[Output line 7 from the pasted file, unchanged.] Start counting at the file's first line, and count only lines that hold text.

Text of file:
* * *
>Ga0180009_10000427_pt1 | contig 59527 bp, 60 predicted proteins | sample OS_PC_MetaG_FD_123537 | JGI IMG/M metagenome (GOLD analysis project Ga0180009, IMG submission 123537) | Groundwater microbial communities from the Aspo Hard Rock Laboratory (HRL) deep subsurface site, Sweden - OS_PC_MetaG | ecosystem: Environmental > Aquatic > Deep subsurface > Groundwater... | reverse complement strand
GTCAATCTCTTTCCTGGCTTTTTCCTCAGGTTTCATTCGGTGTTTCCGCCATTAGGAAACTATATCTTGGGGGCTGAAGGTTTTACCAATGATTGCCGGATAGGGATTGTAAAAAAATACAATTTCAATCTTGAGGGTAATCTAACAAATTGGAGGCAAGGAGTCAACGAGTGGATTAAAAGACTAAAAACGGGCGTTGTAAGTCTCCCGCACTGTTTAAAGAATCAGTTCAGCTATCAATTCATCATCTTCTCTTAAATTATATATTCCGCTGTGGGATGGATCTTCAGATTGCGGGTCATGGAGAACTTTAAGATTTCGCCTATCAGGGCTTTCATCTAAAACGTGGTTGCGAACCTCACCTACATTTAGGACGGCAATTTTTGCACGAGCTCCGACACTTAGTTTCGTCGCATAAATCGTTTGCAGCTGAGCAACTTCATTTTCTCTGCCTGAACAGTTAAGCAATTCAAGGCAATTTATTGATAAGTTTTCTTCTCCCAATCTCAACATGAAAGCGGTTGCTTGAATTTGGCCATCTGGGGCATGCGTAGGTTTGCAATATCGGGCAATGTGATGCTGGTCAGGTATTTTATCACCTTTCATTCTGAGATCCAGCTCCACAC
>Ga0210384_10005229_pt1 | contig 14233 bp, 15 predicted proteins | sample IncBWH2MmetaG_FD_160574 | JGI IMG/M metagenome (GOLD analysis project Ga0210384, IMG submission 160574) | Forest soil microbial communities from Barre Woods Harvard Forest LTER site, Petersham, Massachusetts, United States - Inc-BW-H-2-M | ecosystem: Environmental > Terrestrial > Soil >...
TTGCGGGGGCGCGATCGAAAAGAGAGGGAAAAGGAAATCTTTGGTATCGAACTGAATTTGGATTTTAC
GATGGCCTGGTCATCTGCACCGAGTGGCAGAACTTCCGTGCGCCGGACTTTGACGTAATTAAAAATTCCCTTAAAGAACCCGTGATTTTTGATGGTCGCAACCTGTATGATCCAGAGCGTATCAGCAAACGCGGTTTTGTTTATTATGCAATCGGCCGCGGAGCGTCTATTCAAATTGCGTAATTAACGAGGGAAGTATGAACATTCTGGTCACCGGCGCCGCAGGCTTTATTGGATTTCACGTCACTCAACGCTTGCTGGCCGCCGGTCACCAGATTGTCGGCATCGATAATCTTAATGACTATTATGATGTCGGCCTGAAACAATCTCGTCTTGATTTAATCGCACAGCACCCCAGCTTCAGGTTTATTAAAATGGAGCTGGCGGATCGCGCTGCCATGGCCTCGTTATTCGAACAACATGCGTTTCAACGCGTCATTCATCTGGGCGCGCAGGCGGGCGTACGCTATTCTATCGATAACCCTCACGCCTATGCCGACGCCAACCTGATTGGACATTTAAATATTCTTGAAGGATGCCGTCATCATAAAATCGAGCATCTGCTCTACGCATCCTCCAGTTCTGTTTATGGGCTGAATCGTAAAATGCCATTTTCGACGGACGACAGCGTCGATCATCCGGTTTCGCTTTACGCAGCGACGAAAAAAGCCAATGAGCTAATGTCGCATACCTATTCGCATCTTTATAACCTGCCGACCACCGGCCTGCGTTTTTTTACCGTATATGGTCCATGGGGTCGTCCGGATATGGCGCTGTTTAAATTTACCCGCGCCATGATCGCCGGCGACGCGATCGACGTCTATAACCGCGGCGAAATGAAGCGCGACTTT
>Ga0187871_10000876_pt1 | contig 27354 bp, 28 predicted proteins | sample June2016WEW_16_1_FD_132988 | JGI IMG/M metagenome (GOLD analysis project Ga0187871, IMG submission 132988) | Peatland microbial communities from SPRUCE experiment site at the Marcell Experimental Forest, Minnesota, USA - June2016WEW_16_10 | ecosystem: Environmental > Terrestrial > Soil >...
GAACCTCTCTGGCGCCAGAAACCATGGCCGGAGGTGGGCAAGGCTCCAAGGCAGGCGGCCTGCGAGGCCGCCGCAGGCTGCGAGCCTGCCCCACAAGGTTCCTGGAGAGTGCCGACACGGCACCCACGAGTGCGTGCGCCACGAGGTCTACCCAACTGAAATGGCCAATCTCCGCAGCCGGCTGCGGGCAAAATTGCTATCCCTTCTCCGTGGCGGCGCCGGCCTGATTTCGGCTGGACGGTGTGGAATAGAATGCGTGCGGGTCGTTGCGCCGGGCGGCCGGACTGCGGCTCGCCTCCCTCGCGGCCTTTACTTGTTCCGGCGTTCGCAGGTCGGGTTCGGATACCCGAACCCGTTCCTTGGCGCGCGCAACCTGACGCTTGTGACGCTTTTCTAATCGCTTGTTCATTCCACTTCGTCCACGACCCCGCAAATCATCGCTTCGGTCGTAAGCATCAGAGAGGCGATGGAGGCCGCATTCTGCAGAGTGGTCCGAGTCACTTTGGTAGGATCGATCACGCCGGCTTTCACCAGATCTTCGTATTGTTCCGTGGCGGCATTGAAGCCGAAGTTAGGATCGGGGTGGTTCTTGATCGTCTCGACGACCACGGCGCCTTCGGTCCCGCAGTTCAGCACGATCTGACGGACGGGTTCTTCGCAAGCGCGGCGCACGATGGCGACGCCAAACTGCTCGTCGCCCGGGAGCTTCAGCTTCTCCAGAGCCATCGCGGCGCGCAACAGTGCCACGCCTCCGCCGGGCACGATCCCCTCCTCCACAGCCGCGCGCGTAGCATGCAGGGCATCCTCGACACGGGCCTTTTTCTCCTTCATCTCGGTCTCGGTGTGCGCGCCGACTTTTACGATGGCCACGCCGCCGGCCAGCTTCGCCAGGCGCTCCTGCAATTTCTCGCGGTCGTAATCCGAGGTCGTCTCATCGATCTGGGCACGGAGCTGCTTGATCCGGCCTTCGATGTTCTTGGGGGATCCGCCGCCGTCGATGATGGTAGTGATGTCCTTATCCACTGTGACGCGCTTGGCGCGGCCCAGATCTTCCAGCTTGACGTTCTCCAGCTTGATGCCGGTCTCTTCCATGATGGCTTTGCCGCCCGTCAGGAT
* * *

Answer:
GAACCTCTCTGGCGCCAGAAACCATGGCCGGAGGTGGGCAAGGCTCCAAGGCAGGCGGCCTGCGAGGCCGCCGCAGGCTGCGAGCCTGCCCCACAAGGTTCCTGGAGAGTGCCGACACGGCACCCACGAGTGCGTGCGCCACGAGGTCTACCCAACTGAAATGGCCAATCTCCGCAGCCGGCTGCGGGCAAAATTGCTATCCCTTCTCCGTGGCGGCGCCGGCCTGATTTCGGCTGGACGGTGTGGAATAGAATGCGTGCGGGTCGTTGCGCCGGGCGGCCGGACTGCGGCTCGCCTCCCTCGCGGCCTTTACTTGTTCCGGCGTTCGCAGGTCGGGTTCGGATACCCGAACCCGTTCCTTGGCGCGCGCAACCTGACGCTTGTGACGCTTTTCTAATCGCTTGTTCATTCCACTTCGTCCACGACCCCGCAAATCATCGCTTCGGTCGTAAGCATCAGAGAGGCGATGGAGGCCGCATTCTGCAGAGTGGTCCGAGTCACTTTGGTAGGATCGATCACGCCGGCTTTCACCAGATCTTCGTATTGTTCCGTGGCGGCATTGAAGCCGAAGTTAGGATCGGGGTGGTTCTTGATCGTCTCGACGACCACGGCGCCTTCGGTCCCGCAGTTCAGCACGATCTGACGGACGGGTTCTTCGCAAGCGCGGCGCACGATGGCGACGCCAAACTGCTCGTCGCCCGGGAGCTTCAGCTTCTCCAGAGCCATCGCGGCGCGCAACAGTGCCACGCCTCCGCCGGGCACGATCCCCTCCTCCACAGCCGCGCGCGTAGCATGCAGGGCATCCTCGACACGGGCCTTTTTCTCCTTCATCTCGGTCTCGGTGTGCGCGCCGACTTTTACGATGGCCACGCCGCCGGCCAGCTTCGCCAGGCGCTCCTGCAATTTCTCGCGGTCGTAATCCGAGGTCGTCTCATCGATCTGGGCACGGAGCTGCTTGATCCGGCCTTCGATGTTCTTGGGGGATCCGCCGCCGTCGATGATGGTAGTGATGTCCTTATCCACTGTGACGCGCTTGGCGCGGCCCAGATCTTCCAGCTTGACGTTCTCCAGCTTGATGCCGGTCTCTTCCATGATGGCTTTGCCGCCCGTCAGGAT